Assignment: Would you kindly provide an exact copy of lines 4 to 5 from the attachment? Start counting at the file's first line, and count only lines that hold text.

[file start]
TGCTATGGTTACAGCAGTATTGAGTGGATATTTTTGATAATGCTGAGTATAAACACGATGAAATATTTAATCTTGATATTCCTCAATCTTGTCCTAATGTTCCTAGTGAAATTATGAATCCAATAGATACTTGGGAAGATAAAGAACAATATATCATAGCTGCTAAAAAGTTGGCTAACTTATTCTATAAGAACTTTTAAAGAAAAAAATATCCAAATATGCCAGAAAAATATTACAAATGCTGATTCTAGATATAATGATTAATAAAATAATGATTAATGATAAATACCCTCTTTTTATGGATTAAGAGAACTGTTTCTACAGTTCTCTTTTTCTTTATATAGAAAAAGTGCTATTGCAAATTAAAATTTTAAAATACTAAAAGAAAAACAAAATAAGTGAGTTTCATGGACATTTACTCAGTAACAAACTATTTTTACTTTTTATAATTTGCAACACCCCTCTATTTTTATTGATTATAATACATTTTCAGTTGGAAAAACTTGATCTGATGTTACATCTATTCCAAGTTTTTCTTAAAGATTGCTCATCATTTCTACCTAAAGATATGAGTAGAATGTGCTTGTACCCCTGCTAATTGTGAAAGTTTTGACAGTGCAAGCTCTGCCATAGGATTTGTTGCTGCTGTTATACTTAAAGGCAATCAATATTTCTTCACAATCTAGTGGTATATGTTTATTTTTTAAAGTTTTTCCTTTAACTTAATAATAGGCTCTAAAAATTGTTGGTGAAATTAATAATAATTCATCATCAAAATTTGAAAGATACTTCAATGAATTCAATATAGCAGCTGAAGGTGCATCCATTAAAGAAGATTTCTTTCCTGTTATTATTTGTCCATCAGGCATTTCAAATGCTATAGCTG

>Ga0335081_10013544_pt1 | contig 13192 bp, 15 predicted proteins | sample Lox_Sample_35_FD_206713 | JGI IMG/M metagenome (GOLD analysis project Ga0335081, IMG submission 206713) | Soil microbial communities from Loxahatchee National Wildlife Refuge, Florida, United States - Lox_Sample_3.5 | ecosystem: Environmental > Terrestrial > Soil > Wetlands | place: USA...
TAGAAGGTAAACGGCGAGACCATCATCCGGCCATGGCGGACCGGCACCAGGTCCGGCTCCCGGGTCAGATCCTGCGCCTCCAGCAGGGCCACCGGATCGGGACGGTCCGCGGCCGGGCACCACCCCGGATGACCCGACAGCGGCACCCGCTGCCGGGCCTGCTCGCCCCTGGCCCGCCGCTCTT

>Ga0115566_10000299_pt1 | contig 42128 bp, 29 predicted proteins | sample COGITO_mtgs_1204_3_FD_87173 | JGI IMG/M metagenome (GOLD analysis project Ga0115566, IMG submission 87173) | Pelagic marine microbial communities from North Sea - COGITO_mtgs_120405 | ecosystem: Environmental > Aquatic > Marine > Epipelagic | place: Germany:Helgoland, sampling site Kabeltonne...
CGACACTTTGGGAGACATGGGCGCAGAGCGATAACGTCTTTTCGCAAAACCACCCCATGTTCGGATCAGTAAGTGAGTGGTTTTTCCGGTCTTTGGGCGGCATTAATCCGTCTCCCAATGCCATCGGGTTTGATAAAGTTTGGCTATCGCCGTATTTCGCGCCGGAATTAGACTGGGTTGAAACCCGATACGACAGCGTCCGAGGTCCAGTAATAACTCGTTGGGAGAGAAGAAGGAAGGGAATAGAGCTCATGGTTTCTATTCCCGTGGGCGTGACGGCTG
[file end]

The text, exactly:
>Ga0115566_10000299_pt1 | contig 42128 bp, 29 predicted proteins | sample COGITO_mtgs_1204_3_FD_87173 | JGI IMG/M metagenome (GOLD analysis project Ga0115566, IMG submission 87173) | Pelagic marine microbial communities from North Sea - COGITO_mtgs_120405 | ecosystem: Environmental > Aquatic > Marine > Epipelagic | place: Germany:Helgoland, sampling site Kabeltonne...
CGACACTTTGGGAGACATGGGCGCAGAGCGATAACGTCTTTTCGCAAAACCACCCCATGTTCGGATCAGTAAGTGAGTGGTTTTTCCGGTCTTTGGGCGGCATTAATCCGTCTCCCAATGCCATCGGGTTTGATAAAGTTTGGCTATCGCCGTATTTCGCGCCGGAATTAGACTGGGTTGAAACCCGATACGACAGCGTCCGAGGTCCAGTAATAACTCGTTGGGAGAGAAGAAGGAAGGGAATAGAGCTCATGGTTTCTATTCCCGTGGGCGTGACGGCTG